Two bodies making contact, rolling over and through each other, melting together and then departing, separating at speed. Two bodies attracting, resisting, rejecting, and connecting. MayBe, created by Marc Brew Company in collaboration with Natalia Mallo, Gisele Calazans, and Mirella Brandi, is about love, about a sort of love not often found on stages. A love that contorts, twists, fades, appears, shatters; the sort of love you tie yourself in knots for, that doesn’t happen overnight yet can fade without warning. The sort of love that, judging from the reaction of most watching on at Tramway, people genuinely feel for each other.
The lovers meet, as many are want to do, in a near-darkness underscored by an electronic beat. There is a mutual attraction, and a foreplay enacted through connections and departures, Brew and Calazans’ bodies gracing each other, exploring the ways in which they might combine, as the electronic pulse roars into a rich score. It is loud, it is passionate, it is romantic, and it isn’t sustainable. A doubt manifests, the movements become cumbersome, each lover grows frustrated, they are unable to connect. Their separation is painful, awkward, difficult to understand.
Mirella Brandi’s lighting design is deeply effecting, heightening the emotions on display. The contrasts she renders between the blue-shirted Brew and the red-dressed Calazan, and the depth of the darkness created behind them, is exceptionally pretty. Without wishing to be over the top, or to sensationalise, watching MayBe is the closest experience to observing a moving Caravaggio painting I can imagine. Brandi creates images that you just want to dive into, to be completely absorbed by, to, in short, fall in love with.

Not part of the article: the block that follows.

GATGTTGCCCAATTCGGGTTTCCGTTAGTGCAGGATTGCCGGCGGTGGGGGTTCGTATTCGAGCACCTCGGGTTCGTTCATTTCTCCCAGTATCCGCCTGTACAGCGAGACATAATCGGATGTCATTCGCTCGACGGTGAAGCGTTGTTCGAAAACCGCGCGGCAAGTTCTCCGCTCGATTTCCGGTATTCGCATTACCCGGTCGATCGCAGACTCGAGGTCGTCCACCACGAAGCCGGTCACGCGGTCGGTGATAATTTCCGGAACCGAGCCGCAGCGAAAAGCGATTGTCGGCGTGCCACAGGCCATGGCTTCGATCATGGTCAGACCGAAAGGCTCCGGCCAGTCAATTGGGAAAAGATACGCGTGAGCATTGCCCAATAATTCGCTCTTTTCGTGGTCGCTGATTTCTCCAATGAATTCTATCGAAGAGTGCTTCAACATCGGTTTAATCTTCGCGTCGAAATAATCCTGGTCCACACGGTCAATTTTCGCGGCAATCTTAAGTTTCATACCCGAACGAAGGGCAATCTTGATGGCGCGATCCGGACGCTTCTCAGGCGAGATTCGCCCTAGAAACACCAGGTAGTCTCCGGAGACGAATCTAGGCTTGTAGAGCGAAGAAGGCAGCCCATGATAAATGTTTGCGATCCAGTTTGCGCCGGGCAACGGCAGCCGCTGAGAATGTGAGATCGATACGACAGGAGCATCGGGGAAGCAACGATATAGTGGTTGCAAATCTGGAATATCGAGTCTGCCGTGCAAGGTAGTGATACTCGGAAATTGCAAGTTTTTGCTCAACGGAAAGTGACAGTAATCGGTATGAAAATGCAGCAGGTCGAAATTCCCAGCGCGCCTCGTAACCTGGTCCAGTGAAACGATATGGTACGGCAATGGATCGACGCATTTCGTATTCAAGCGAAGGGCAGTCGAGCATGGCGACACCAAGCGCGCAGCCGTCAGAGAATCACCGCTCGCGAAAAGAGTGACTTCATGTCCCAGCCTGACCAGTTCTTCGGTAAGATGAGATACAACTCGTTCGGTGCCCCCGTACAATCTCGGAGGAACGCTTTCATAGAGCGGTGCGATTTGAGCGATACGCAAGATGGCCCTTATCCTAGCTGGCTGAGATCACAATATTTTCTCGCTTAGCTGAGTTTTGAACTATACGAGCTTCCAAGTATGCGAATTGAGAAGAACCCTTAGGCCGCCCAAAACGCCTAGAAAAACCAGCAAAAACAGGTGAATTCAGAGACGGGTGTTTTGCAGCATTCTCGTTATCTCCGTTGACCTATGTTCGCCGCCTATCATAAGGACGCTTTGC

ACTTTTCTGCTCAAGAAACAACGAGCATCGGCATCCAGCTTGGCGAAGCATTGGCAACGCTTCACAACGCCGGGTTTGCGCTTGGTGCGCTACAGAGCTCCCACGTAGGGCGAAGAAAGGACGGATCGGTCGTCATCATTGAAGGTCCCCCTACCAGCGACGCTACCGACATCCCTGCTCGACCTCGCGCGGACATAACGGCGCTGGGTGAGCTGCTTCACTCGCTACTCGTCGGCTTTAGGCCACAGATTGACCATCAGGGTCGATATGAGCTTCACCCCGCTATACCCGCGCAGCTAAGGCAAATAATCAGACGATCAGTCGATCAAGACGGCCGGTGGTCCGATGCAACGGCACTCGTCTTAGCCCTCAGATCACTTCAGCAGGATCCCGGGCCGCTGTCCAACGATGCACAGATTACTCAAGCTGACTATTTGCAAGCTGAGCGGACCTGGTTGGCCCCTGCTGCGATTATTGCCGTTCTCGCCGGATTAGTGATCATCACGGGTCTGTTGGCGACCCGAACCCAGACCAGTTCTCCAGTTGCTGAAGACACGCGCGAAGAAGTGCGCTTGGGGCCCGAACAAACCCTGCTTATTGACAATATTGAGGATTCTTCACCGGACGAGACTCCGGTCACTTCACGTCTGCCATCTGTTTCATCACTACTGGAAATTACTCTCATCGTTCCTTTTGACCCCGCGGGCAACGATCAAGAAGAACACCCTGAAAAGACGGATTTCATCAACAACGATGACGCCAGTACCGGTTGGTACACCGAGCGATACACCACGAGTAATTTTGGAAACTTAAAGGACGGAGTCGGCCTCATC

MayBe draws from an eclectic range of influences, perhaps representing its roots as a cross-cultural collaboration, that exchange of different knowledges, of the sounds of Portuguese, English and the movements of dance and sign language. Mallo has a beautiful voice, and moves to the front of the stage to sing and sign Suely Mesquita & Glaucco Lourenço’s ‘Realejo.’ Brew’s voice-over talks about characters in Home and Away, and black and white images from Michelangelo Antonioni’s film La Notte are projected on the back wall.
As the lovers move to reconnect, the pain of separation subsided, Mallo serenades us with a slowed-down rendition of K.D. Lang’s Maybe. The music builds triumphantly, swelling into this confident confusion, this pleasure found only in not knowing, where you are maybe falling in love, and maybe not.
“Maybe I’ll ask or
No, Maybe I won’t.
Oh, it may be disaster
No, maybe it won’t”
The last glimpse we see of these lovers is them both lying on the floor, sharing a pool of light, curled into each other. At once very much together, very much in love, and also very fragile, very liable to break.
One of Unlimited Festival’s stated aims is to change the perceptions and attitudes towards disabled artists, through giving a platform to shows that demonstrate quality and artistic excellence. Much like the rest of the work I had the pleasure of seeing at the Unlimited festival at Tramway, MayBe is more than worthy of this aim, it is a beautiful piece to watch.